Smart pointers for the (GNU) C programming language

Overview

C Smart Pointers

Build Status Coverage Status License Version

What this is

This project is an attempt to bring smart pointer constructs to the (GNU) C programming language.

Features

  • unique_ptr, shared_ptr macros, and smart type attribute
  • Destructor support for cleanup
  • Custom variable metadata on allocation
  • Cross-platform: tested under linux 3.18.6-1, Mac OS X Yosemite 10.10, and Windows 7 (with MinGW and the Cygwin port of GCC)

Installing

With a package manager

  • Mac OS X: brew install snaipe/soft/libcsptr

  • AUR: yaourt -S libcsptr

  • Ubuntu:

    $ sudo add-apt-repository ppa:snaipewastaken/ppa
    $ sudo apt-get update
    $ sudo apt-get install libcsptr-dev

Building from source

Prerequisites

To compile the library, GCC 4.6+ is needed.

Installation

  1. Clone this repository
  2. run mkdir build && cd $_ && cmake -DCMAKE_INSTALL_PREFIX=$HOME .. && make && make install
    from the project root for a local install, or run
    mkdir build && cd $_ && cmake -DCMAKE_INSTALL_PREFIX=/usr .. && make && sudo make install for a global install.

Examples

  • Simple unique_ptr: simple1.c:
    #include <stdio.h>
    #include <csptr/smart_ptr.h>
    
    int main(void) {
        // some_int is an unique_ptr to an int with a value of 1.
        smart int *some_int = unique_ptr(int, 1);
    
        printf("%p = %d\n", some_int, *some_int);
    
        // some_int is destroyed here
        return 0;
    }
    Shell session:
    $ gcc -std=c99 -o simple1 simple1.c -lcsptr
    $ valgrind ./simple1
    ==3407== Memcheck, a memory error detector
    ==3407== Copyright (C) 2002-2013, and GNU GPL\'d, by Julian Seward et al.
    ==3407== Using Valgrind-3.10.0 and LibVEX; rerun with -h for copyright info
    ==3407== Command: ./test1
    ==3407==
    0x53db068 = 1
    ==3407==
    ==3407== HEAP SUMMARY:
    ==3407==     in use at exit: 0 bytes in 0 blocks
    ==3407==   total heap usage: 1 allocs, 1 frees, 48 bytes allocated
    ==3407==
    ==3407== All heap blocks were freed -- no leaks are possible
    ==3407==
    ==3407== For counts of detected and suppressed errors, rerun with: -v
    ==3407== ERROR SUMMARY: 0 errors from 0 contexts (suppressed: 0 from 0)
  • Simple unique_ptr with destructor:
    #include <unistd.h>
    #include <fcntl.h>
    #include <csptr/smart_ptr.h>
    
    struct log_file {
        int fd;
        // ...
    };
    
    void cleanup_log_file(void *ptr, void *meta) {
        (void) meta;
        close(((struct log_file *) ptr)->fd);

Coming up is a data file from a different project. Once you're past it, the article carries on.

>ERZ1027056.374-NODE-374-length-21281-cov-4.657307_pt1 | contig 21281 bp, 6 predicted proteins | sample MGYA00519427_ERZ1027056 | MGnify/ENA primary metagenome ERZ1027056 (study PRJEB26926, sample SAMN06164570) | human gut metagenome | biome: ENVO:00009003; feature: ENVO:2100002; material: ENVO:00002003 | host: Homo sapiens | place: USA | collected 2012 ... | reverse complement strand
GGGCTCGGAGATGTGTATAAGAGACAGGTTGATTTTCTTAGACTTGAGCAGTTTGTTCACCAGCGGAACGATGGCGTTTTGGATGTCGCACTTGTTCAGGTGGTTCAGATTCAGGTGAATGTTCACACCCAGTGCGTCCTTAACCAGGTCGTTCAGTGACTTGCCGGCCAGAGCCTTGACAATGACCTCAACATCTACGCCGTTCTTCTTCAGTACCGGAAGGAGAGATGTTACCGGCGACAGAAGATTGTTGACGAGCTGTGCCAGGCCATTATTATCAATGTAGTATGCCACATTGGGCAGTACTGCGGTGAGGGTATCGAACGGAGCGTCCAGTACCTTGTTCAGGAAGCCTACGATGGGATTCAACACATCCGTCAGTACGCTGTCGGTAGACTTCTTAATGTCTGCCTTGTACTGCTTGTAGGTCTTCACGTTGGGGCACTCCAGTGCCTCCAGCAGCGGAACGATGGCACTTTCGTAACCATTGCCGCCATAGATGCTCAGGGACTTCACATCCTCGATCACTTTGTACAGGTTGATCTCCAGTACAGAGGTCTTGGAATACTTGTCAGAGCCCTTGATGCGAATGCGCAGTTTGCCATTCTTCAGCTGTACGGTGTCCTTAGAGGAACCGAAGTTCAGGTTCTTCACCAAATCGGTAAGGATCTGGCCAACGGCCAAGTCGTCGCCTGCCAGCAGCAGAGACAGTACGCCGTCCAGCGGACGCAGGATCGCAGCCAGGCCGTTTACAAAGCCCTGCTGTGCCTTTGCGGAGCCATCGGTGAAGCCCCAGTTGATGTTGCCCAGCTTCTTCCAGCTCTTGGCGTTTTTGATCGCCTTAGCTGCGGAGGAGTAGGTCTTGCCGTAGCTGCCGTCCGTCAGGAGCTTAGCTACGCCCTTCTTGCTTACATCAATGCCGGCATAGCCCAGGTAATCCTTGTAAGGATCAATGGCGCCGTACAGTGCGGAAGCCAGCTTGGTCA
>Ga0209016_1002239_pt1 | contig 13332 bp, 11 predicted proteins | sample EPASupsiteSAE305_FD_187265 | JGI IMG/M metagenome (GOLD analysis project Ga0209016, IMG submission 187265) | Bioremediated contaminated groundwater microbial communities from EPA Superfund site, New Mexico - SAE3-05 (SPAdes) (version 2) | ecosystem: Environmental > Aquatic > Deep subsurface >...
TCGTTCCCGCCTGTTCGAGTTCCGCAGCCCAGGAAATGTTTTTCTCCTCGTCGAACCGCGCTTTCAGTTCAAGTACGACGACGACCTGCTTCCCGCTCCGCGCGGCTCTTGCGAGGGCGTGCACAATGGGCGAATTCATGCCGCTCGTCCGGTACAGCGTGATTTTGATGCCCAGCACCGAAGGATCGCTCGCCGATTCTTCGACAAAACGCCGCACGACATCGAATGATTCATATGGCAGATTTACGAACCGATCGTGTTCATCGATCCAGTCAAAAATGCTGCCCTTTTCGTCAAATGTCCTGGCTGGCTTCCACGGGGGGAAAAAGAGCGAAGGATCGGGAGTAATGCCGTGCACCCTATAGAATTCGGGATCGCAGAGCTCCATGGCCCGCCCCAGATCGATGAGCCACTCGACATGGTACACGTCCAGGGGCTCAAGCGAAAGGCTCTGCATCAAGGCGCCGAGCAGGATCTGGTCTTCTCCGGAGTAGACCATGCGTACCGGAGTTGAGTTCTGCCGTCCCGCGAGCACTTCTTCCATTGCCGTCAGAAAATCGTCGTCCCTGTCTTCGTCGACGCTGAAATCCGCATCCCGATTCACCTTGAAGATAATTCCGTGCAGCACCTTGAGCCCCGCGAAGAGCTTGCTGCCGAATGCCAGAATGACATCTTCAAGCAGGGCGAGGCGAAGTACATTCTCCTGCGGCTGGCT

}
    
    int main(void) {
        smart struct log_file *log = unique_ptr(struct log_file, {
                .fd = open("/dev/null", O_WRONLY | O_APPEND),
                // ...
            }, cleanup_log_file);
    
        write(log->fd, "Hello", 5);
    
        // cleanup_log_file is called, then log is freed
        return 0;
    }
  • Allocating a smart array and printing its contents before destruction:
    #include <stdio.h>
    #include <csptr/smart_ptr.h>
    #include <csptr/array.h>
    
    void print_int(void *ptr, void *meta) {
        (void) meta;
        // ptr points to the current element
        // meta points to the array metadata (global to the array), if any.
        printf("%d\n", *(int*) ptr);
    }
    
    int main(void) {
        // Destructors for array types are run on every element of the
        // array before destruction.
        smart int *ints = unique_ptr(int[5], {5, 4, 3, 2, 1}, print_int);
        // ints == {5, 4, 3, 2, 1}
    
        // Smart arrays are length-aware
        for (size_t i = 0; i < array_length(ints); ++i) {
            ints[i] = i + 1;
        }
        // ints == {1, 2, 3, 4, 5}
    
        return 0;
    }

More examples

  • Using a different memory allocator (although most will replace malloc/free):

    #include <csptr/smart_ptr.h>
    
    void *some_allocator(size_t);
    void some_deallocator(void *);
    
    int main(void) {
        smalloc_allocator = (s_allocator) {some_allocator, some_deallocator};
        // ...
        return 0;
    }
  • Automatic cleanup on error cases:

    #include <unistd.h>
    #include <fcntl.h>
    #include <csptr/smart_ptr.h>
    
    struct log_file {
        int fd;
        // ...
    };
    
    static void close_log(void *ptr, void *meta) {
        (void) meta;
        struct log_file *log = ptr;
        if (log->fd != -1)
            close(log->fd);
    }
    
    struct log_file *open_log(const char *path) {
        smart struct log_file *log = shared_ptr(struct log_file, {0}, close_log);
        if (!log) // failure to allocate
            return NULL; // nothing happens, destructor is not called
    
        log->fd = open(path, O_WRONLY | O_APPEND | O_CREAT, 0644);
        if (log->fd == -1) // failure to open
            return NULL; // log gets destroyed, file descriptor is not closed since fd == -1.
    
        return sref(log); // a new reference on log is returned, it does not get destoyed
    }
    
    int main(void) {
        smart struct log_file *log = open_log("/dev/null");
        // ...
        return 0; // file descriptor is closed, log is freed
    }
  • Using named parameters:

    #include <csptr/smart_ptr.h>
    
    void nothing(void *ptr, void *meta) {}
    
    int main(void) {
        struct { int a; } m = { 1 };
    
        smart int *i = unique_ptr(int,
                .dtor = nothing,
                .value = 42,
                .meta = { &m, sizeof (m) }
            );
    
        return 0;
    }

FAQ

Q. Why didn't you use C++ you moron ?
A. Because when I first started this, I was working on a C project. Also, because it's fun.

Q. Can I use this on a serious project ?
A. Yes, but as this project has not been widely used, there might be some bugs. Beware!

Q. How did you make this ?
A. Here's a link to my blog post on the matter.

Issues
  • sentinel uneeded in variadic macro pattern